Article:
I had a huge crush on Travis as a kid and watching the film again as an adult made me remember why, because man, he was a babe! I liked that Travis, along with her grandmother, helped Miley remember the great things about Tennessee. I felt bad for him when he found out Miley’s secret because relationships are about trust; Travis was hurt by Miley’s dishonesty. It was kind of her fault, to begin with, since she told Travis that she knew Hannah Montana. So, when they needed to raise money to save their hometown from being turned into a mall, Travis was like, “Hey, let’s get Hannah Montana to do a benefit concert and save the day!” Miley could’ve also told Lorelai that Hannah had a change of plans and couldn’t make the dinner anymore, instead of trying to be in two places at once.
As for the songs, I never need to hear “The Climb” ever again! I can still listen to it once in a while, but it’s kind of an uplifting song and there’s only a certain level of happiness that I can take. Besides, the song is overplayed to death; I still hear it on the radio today. I still dig “Hoedown Throwdown” because of the nostalgia and I love the challenge of trying to do the dance, haha. The Hannah songs featured in the movie, “Let’s Get Crazy,” “Let’s Do This,” and “You’ll Always Find Your Way Back Home,” are catchy as heck! The latter has a good message because it’s saying no matter where you are in life, you’ll always remember where you came from.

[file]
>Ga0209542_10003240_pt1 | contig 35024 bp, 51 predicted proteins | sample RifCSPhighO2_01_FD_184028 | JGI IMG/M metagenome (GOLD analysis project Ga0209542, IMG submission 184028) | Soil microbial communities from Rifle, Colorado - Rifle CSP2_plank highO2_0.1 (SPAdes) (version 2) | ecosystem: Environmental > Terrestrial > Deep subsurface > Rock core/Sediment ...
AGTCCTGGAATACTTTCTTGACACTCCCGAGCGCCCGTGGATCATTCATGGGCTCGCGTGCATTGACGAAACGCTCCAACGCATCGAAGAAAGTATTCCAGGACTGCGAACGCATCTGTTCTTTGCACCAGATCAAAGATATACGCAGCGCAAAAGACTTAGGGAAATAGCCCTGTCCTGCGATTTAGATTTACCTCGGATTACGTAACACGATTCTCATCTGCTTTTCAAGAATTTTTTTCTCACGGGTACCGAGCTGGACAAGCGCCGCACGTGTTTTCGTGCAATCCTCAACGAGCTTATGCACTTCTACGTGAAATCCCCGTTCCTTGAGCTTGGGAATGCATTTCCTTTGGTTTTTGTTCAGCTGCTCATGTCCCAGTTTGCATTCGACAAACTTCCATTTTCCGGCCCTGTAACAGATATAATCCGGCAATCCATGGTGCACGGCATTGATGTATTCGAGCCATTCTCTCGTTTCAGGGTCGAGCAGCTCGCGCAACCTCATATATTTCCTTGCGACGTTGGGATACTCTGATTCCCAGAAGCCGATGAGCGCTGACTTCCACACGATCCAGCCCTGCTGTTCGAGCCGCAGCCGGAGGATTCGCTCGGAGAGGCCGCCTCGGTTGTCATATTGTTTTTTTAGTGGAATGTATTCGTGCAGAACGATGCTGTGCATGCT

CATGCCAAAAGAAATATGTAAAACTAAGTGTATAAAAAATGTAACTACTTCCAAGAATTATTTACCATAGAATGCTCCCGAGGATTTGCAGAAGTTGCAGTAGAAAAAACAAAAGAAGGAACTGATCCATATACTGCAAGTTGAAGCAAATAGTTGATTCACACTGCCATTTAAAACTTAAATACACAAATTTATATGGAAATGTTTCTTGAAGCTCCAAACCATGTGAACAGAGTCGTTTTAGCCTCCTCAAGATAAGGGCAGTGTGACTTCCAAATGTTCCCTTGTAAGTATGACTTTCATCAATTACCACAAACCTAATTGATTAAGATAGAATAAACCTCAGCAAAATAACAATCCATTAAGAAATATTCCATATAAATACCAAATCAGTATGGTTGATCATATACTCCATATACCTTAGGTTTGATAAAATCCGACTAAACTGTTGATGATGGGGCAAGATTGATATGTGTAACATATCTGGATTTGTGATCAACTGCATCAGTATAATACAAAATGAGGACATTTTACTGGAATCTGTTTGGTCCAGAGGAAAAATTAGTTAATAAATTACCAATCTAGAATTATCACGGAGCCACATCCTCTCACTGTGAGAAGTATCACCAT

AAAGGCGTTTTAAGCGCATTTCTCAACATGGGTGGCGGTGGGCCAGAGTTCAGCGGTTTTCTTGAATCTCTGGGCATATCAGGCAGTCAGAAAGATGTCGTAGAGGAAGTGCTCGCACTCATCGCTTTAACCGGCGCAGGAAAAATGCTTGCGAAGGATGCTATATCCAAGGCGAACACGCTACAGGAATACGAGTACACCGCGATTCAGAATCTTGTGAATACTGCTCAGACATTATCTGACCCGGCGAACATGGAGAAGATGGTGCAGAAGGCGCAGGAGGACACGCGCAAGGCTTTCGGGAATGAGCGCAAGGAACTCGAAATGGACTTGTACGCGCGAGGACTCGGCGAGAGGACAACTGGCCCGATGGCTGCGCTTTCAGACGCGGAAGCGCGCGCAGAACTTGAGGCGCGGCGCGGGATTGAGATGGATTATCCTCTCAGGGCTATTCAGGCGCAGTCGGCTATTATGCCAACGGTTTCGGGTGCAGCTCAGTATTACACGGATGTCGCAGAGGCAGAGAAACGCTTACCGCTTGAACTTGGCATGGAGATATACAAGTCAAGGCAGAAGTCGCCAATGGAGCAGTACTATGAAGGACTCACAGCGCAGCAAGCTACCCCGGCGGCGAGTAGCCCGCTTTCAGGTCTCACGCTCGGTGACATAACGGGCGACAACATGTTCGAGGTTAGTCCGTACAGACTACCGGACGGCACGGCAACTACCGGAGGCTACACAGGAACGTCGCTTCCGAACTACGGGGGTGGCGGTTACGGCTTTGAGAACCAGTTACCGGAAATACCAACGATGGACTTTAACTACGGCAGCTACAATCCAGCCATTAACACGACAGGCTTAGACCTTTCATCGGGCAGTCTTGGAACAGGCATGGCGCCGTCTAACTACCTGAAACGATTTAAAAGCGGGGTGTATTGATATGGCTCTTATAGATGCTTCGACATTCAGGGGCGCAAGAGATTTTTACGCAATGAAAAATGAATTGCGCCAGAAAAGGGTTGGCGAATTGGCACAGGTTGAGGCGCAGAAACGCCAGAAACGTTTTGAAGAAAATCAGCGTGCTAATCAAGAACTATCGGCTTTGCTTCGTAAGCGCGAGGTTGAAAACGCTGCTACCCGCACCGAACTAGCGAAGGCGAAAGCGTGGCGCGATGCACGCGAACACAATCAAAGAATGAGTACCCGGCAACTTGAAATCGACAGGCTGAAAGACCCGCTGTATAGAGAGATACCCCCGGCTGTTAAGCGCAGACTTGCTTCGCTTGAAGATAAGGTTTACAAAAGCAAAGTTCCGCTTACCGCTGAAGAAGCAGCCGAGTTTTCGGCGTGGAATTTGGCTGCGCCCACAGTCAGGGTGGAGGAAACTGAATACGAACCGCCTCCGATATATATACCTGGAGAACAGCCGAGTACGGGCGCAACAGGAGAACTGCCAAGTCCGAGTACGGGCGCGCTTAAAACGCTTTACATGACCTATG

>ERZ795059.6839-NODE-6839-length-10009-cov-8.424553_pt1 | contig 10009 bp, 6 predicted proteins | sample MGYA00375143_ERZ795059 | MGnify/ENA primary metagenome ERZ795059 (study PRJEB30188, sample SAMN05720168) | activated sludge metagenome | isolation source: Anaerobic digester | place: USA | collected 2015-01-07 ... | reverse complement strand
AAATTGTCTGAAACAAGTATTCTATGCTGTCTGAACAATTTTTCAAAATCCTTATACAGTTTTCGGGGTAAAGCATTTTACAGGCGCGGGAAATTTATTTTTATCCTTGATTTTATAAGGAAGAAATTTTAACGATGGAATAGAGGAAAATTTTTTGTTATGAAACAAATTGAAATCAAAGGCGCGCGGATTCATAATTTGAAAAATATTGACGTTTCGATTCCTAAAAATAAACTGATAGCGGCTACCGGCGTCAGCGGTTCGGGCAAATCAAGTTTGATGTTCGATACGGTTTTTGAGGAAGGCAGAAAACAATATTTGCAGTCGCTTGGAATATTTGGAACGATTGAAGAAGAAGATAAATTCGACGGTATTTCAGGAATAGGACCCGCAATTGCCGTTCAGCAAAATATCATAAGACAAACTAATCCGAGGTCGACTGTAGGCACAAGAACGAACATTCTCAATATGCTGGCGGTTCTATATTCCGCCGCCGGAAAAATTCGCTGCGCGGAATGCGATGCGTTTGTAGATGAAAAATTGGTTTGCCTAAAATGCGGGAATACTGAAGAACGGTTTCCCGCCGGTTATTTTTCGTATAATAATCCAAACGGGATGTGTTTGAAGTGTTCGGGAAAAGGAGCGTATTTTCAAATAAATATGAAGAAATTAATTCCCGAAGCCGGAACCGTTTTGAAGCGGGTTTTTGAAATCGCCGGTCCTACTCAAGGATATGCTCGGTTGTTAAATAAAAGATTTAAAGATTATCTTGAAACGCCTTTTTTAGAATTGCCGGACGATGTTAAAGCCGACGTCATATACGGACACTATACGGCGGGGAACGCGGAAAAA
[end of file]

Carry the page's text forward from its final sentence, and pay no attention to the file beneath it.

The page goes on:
Let’s not forget about “Crazier” by Taylor Swift. I was all about the love songs as a kid because they summed up my love life, especially the ones by Swift. Even though I can’t stand her current music, I’ll always remember the sweet innocent Country girl she once was; well at least her songs were innocent.
One of the reasons why I don’t like the film is because of the ending. When Miley takes off her wig and tells the crowd that she’s Hannah Montana, the little girl in the front row is like, “Please be Hannah, we’ll keep your secret.” And I’m like, “Yeah right!” What if that concert was televised, then what would’ve Miley done? A secret is a secret for a reason; you can’t just tell your entire hometown that you’re Hannah Montana and expect them to keep it a secret.